False Morel (Gyromitra esculenta) Identification

False Morel / Spring / Toxic

Enter a realm of danger as we unveil the sinister truth about the False Morel (Gyromitra esculenta), a mushroom that demands utmost caution.

Join us on a journey where deception and toxicity intertwine. With its intricate brain-like appearance and earthy allure, the False Morel tempts the unsuspecting forager. However, beneath its enticing exterior lies a grave danger. Discover the distinct characteristics that differentiate it from its edible counterpart, explore its preferred habitats, and understand the hazardous toxins it harbors.

Safety and knowledge are paramount when dealing with this mushroom, as consumption can lead to severe health complications. Take heed of the warnings and avoid the allure of the False Morel. Let this serve as a reminder of the importance of accurate identification, responsible foraging practices, and the preservation of one’s well-being. Respect the perils that nature presents and navigate the world of mushrooms with informed caution.

Scientific Name

Gyromitra esculenta

Common Names

False Morel, Turban fungus




They are mostly found at altitude in coniferous forests, occasionally they can be found on lower lying ground.


They contain gyromitrin, an organic carcinogenic poison and are known to be deadly poisonous when raw, as their common name suggests they can be mistaken for edible Morels (Morchella) so care should be taken.

Identifying Features:


The caps are very wrinkled and resemble a brain, they can be up to 12cm across. Brown to orange brown in colour. Inside there are many small, hollow cavities.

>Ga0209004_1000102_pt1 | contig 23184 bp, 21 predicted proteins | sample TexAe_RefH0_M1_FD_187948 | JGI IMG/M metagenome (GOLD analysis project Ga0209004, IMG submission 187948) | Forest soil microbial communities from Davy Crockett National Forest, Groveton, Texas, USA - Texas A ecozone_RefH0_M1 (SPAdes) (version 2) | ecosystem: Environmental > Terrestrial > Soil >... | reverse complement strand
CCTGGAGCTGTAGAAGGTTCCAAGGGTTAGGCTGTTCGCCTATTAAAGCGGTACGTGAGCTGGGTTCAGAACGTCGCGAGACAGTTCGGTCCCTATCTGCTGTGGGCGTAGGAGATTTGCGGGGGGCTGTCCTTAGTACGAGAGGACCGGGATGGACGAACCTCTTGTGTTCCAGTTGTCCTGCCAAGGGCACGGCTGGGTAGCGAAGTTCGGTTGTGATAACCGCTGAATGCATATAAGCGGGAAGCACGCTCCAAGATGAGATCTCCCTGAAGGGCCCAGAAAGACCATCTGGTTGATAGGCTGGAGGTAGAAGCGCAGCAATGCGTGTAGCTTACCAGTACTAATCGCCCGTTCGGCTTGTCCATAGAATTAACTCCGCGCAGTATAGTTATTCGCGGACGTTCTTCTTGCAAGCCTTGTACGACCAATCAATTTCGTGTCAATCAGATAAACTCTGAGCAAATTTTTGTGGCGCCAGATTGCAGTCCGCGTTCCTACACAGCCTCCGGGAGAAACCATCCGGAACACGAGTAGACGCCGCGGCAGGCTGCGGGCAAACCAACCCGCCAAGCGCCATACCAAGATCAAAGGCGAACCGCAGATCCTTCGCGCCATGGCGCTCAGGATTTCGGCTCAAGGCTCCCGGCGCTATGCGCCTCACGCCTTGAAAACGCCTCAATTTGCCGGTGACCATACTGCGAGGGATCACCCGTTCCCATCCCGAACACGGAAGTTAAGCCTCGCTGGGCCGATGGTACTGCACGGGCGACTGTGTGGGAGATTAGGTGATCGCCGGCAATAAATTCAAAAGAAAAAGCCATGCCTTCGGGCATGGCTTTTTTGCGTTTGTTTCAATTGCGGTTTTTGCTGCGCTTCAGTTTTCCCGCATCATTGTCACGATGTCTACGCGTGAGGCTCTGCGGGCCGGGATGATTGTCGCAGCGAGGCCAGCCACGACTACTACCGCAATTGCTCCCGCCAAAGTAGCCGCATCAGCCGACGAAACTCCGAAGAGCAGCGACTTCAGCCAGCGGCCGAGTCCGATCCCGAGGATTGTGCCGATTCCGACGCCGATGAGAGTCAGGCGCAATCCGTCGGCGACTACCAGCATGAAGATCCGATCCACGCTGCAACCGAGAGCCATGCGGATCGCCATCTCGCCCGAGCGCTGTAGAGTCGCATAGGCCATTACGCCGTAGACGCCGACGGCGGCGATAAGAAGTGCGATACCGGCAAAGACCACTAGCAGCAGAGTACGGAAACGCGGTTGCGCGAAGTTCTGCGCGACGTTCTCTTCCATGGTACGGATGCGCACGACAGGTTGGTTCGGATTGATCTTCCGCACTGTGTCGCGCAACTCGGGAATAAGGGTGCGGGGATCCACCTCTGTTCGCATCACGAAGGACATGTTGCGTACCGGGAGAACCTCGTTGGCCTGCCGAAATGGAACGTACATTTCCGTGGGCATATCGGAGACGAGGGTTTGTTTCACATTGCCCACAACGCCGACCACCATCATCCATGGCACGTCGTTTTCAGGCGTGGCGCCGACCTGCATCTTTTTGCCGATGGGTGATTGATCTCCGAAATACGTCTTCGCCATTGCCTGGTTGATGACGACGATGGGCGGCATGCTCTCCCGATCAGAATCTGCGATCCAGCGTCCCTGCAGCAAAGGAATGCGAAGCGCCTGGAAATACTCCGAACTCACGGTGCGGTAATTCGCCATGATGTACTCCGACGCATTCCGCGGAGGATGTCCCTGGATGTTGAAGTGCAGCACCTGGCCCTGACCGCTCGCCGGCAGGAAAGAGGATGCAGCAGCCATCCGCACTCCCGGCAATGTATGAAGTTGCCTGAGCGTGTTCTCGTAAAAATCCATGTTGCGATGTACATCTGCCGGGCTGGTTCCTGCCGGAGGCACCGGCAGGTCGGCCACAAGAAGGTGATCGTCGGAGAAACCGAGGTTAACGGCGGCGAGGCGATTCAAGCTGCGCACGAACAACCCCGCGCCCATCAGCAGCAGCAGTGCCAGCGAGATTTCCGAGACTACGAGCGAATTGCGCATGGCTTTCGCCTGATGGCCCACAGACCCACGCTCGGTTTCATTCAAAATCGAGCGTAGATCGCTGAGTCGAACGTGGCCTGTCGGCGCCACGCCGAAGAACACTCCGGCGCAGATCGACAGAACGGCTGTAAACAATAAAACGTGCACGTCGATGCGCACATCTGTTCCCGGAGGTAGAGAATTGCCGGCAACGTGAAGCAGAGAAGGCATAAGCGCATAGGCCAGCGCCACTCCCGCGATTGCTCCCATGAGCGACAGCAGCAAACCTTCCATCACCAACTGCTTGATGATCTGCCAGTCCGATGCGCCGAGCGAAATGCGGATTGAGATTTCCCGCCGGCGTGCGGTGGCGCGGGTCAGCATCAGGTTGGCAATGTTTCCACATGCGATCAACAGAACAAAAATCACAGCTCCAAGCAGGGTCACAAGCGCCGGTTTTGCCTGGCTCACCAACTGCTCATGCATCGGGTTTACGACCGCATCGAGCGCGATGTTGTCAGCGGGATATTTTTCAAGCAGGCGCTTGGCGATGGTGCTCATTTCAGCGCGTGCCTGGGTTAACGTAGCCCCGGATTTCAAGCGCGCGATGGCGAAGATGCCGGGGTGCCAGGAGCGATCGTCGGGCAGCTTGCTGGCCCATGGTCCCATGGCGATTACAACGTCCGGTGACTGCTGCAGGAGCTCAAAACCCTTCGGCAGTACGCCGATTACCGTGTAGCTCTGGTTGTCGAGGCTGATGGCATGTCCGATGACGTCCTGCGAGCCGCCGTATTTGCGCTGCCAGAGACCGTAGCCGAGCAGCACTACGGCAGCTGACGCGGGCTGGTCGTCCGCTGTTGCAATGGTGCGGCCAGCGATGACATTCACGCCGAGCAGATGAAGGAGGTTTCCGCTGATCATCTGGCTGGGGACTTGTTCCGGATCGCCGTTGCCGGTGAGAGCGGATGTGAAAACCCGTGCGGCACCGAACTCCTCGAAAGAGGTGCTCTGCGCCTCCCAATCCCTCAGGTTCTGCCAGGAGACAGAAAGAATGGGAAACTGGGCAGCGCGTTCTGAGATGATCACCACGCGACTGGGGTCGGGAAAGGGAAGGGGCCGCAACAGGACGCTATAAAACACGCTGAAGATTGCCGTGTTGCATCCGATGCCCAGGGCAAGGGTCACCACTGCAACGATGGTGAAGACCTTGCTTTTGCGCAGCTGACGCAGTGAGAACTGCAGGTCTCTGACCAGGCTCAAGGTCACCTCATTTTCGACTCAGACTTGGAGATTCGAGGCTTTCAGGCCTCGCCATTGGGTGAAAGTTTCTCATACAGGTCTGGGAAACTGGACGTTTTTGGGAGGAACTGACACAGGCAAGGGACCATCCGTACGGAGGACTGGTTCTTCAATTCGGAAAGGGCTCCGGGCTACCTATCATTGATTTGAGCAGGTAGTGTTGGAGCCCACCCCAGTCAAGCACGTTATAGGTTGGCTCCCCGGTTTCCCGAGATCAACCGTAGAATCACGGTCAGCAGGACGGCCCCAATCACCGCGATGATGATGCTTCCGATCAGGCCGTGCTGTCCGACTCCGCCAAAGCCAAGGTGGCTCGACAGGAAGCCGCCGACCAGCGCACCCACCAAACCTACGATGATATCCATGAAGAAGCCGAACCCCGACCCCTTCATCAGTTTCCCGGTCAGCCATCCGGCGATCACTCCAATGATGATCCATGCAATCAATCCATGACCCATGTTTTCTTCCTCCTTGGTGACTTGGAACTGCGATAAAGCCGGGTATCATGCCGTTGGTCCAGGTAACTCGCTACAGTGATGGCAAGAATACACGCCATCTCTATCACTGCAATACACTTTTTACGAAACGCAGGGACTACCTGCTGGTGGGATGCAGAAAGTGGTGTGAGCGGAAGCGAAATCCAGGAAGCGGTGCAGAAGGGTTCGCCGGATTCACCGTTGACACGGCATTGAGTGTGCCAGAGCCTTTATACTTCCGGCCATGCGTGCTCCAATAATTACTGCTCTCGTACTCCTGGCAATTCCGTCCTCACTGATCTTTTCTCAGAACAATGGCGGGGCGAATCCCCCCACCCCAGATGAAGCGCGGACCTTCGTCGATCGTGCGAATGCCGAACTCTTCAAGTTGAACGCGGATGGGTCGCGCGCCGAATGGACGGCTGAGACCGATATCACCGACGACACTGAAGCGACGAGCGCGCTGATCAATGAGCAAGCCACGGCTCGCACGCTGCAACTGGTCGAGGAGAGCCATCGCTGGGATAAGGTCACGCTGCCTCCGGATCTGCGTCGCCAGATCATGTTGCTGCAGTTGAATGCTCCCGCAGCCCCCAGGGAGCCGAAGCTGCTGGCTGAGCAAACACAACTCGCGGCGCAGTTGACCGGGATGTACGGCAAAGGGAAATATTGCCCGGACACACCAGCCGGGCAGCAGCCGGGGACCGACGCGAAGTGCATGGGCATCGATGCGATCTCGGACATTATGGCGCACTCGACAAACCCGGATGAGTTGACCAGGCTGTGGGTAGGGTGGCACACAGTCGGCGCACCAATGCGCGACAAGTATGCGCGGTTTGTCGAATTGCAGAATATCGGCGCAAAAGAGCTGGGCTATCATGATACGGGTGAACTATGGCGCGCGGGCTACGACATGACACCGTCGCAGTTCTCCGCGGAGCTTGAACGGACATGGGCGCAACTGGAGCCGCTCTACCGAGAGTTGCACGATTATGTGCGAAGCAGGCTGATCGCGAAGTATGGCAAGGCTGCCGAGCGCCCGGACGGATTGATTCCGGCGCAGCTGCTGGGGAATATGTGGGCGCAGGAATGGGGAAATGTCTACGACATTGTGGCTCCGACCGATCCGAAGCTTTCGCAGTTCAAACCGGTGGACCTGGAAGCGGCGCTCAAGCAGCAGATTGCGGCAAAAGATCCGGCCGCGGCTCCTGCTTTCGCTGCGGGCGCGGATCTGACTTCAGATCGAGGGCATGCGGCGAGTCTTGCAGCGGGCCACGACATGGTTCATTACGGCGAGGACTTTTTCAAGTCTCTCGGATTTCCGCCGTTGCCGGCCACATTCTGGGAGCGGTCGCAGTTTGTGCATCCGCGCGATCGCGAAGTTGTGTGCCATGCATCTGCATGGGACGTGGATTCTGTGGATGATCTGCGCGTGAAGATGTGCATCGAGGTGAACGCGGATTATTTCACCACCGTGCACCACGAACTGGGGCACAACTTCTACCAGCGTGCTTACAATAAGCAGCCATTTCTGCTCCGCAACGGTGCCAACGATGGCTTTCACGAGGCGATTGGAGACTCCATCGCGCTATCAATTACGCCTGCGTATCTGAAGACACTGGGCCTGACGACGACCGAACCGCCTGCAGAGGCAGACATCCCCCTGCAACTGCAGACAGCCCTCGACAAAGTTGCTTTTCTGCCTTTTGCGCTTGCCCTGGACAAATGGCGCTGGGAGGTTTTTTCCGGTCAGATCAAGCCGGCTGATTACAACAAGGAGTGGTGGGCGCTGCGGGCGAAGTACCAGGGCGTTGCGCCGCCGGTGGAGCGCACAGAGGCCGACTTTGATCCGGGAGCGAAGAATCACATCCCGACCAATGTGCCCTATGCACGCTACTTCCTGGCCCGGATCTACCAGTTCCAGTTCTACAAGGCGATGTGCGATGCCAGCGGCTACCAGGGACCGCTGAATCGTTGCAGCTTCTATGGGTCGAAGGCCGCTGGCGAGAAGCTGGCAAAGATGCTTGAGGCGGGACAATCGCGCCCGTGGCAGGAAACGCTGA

Lukas from London, England, CC BY-SA 2.0 <https://creativecommons.org/licenses/by-sa/2.0>, via Wikimedia Commons


The stem is up to 5 cm tall, white to cream in colour and fragile.

Аимаина хикари, Public domain, via Wikimedia Commons


They lack gills.


No strong aroma.


Yellow to buff.

Known hazards

They are potential deadly poisonous, symptoms can include nausea, vomiting, abdominal pain, diarrhoea, dizziness, headache, muscle cramps, bloating, confusion, delirium, seizures and coma. The main toxin is called gyrotoxin, exactly how it effects humans is not clear but it somehow destroys red blood cells it is also carcinogenic.

Potential lookalikes

As the common name suggest they do look like the true Morel (Morchella elata).

This mushroom has deeper pits and has a longer stem. The main difference is when they are both cut in half. The False Morel has a series of hollow chambers whereas the True Morel has one hollow space extending from the cap to the stem.

Extra Notes

The genus name Gyromitra comes from the Greek word for round, gyro and mitra meaning head band. Esculenta comes from the Latin word for edible and its a bit of a misnomer.






Leave a Reply

You look like a Fun-Guy!

Maybe you'd like to join us for some hands-on Foraging?

foraging mushrooms boletus

Find our Upcoming Courses here